According to AP, the tennis court is expected to be placed in the outfield.

An official announcement from the United States Tennis Association is expected on Tuesday.


Cibulkova Beats Radwanska in Dramatic Fashion at Stanford

Cibulkova wins BOTWC

By Kevin Ware

(July 28, 2013) STANFORD, CA – The last time Dominika Cibulkova faced Agnieszka Radwanska on a tennis court, it ended in a 6-0, 6-0 drubbing in Sydney.  In today’s Bank of the West final, she erased that brutal memory with a dramatic 3-6, 6-4, 6-4 comeback victory for her third career title, and her first win over her Polish opponent.

But it wasn’t easy.

The first set went on serve until the fifth game, with Cibulkova broken at love in a game that ended emphatically with a jumping over-the-shoulder overhead by Radwanska. She had a chance to break back three games later but was unable to convert the one break point she managed to get against Radwanska’s impressive defense.

Having missed that lone opportunity for a break, she was broken again at love in the next game to hand Radwanska the set, along with a fair bit of momentum heading into the second set.

Cibulkova administered a measure of payback and broke Radwanska at love for 4-3 lead in the second set. That one break was all she needed to take the match into a decisive third.

After dropping the second set, Radwanska left court to regroup with a bathroom break. Cibulkova took this opportunity to call for a coach visit.  When asked afterward why she called him after winning the set, Cibulkova had this to say:

“(I called him) because I felt it’s the right time, you know, and he also wanted to tell me something. He told me to stick with my game, and he told me some extra things that I can do. And he calmed me down. He said everything was fine and I’m playing well. Just to keep it up and do a little small changes.”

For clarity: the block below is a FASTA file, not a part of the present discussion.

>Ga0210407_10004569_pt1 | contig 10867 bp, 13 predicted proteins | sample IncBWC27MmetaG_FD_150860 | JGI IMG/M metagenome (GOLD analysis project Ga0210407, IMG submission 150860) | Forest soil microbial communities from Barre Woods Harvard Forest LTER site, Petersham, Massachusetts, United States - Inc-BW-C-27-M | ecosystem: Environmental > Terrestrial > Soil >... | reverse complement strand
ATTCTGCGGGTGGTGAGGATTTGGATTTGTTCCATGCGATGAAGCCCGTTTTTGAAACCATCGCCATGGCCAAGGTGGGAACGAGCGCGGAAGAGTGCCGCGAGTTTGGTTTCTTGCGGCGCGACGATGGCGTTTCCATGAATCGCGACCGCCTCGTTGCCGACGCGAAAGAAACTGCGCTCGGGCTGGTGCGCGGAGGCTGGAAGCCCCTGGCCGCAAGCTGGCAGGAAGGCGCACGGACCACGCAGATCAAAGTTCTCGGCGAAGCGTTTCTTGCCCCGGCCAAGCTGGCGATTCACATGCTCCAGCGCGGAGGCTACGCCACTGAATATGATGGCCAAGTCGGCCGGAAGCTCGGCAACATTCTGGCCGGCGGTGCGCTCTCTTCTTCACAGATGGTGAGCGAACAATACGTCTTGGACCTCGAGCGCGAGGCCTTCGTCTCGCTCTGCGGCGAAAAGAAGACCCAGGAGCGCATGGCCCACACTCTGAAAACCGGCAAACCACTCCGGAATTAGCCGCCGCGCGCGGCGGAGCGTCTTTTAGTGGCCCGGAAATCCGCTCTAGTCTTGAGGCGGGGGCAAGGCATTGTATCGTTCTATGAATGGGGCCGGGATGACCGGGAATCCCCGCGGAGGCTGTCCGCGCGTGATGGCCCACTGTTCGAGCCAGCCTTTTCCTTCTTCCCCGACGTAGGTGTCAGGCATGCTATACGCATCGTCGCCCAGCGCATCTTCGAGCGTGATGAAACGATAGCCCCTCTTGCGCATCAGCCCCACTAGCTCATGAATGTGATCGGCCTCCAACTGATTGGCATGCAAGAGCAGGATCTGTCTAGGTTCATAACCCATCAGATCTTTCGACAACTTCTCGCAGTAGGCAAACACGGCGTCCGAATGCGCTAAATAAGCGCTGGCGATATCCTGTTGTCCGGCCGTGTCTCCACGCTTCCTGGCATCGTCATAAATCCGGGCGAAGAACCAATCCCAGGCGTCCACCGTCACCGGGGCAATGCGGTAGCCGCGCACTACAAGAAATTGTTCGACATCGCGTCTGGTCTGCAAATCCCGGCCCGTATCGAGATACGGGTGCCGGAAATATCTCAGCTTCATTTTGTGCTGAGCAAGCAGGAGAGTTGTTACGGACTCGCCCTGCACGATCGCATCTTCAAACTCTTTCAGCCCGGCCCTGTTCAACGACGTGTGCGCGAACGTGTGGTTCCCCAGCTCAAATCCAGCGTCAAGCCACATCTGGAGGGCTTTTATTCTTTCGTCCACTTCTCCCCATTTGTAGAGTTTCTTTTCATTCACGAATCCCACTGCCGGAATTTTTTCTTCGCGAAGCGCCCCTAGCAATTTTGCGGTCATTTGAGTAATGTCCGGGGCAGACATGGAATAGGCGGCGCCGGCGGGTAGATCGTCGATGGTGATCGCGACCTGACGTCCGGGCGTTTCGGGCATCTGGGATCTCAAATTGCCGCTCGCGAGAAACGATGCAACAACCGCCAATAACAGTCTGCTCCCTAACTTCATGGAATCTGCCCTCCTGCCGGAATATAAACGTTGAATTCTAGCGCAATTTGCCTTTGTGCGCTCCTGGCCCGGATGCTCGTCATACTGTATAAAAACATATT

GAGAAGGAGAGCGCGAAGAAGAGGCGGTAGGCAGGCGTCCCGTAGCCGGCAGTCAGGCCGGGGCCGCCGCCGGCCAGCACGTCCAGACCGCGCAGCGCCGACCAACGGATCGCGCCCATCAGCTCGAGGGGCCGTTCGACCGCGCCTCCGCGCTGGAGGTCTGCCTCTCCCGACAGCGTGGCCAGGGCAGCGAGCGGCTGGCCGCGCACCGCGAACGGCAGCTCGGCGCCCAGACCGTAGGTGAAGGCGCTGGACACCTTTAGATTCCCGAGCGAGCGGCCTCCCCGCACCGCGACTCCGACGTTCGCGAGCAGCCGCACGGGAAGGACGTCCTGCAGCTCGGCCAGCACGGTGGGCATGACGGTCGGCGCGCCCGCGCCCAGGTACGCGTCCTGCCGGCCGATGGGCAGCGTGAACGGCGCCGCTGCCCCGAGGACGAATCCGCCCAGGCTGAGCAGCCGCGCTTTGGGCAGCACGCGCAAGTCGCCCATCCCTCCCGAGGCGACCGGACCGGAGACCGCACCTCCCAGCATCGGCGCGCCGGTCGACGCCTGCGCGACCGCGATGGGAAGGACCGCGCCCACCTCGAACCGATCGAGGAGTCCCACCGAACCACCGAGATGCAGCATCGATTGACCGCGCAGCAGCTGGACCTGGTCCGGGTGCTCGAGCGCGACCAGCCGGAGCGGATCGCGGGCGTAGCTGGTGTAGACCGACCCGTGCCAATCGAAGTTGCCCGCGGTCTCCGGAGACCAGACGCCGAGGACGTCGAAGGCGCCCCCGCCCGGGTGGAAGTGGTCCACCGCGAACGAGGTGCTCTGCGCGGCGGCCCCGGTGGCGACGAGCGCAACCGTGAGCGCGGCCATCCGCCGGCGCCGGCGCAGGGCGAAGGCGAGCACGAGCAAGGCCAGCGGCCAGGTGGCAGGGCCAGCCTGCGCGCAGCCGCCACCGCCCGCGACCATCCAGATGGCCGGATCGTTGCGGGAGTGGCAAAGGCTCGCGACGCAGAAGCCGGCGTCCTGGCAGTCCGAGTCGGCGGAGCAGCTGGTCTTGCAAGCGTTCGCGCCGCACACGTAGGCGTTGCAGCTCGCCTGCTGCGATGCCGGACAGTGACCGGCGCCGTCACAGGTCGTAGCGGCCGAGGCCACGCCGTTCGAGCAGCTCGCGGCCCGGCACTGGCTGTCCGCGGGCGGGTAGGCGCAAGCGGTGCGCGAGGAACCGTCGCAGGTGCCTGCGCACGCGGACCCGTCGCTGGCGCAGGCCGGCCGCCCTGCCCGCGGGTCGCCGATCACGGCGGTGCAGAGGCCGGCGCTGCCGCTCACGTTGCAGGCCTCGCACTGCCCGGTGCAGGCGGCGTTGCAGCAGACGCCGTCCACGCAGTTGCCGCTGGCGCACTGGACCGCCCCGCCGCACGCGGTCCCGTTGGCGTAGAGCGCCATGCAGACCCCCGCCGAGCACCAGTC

The brief off-court break initially appeared to help Radwanska at the start of the third set. She began with a strong service hold, including two aces, and regained vital momentum as she raced to a 3-1 lead after another break of the Cibulkova serve.

Cibulkova, however, had other ideas and started working her way back into the match with fearless hitting. She plays with an aggressive “High risk, high reward” strategy, because she’s a big believer in putting fate into your own hands. After her semifinal match against Sorana Cirstea, she said: “I’d rather lose it myself than she hit the winner!”

At times it looked as if the risks were greater than rewards. But as the third set progressed and the breaks of serve from Radwanska’s side mounted (three total for the set), the payoff was evident.  A final break of serve for 5-4 gave Cibulkova a chance to serve for the match.

Closing a match is never easy, and this one was no exception. Nerves got the best of Cibulkova on her first three match points as she sent each of three nervous forehands beyond the baseline. The fourth match point featured a thrilling stab drop volley winner by Radwanska on a strong Cibulkova passing shot.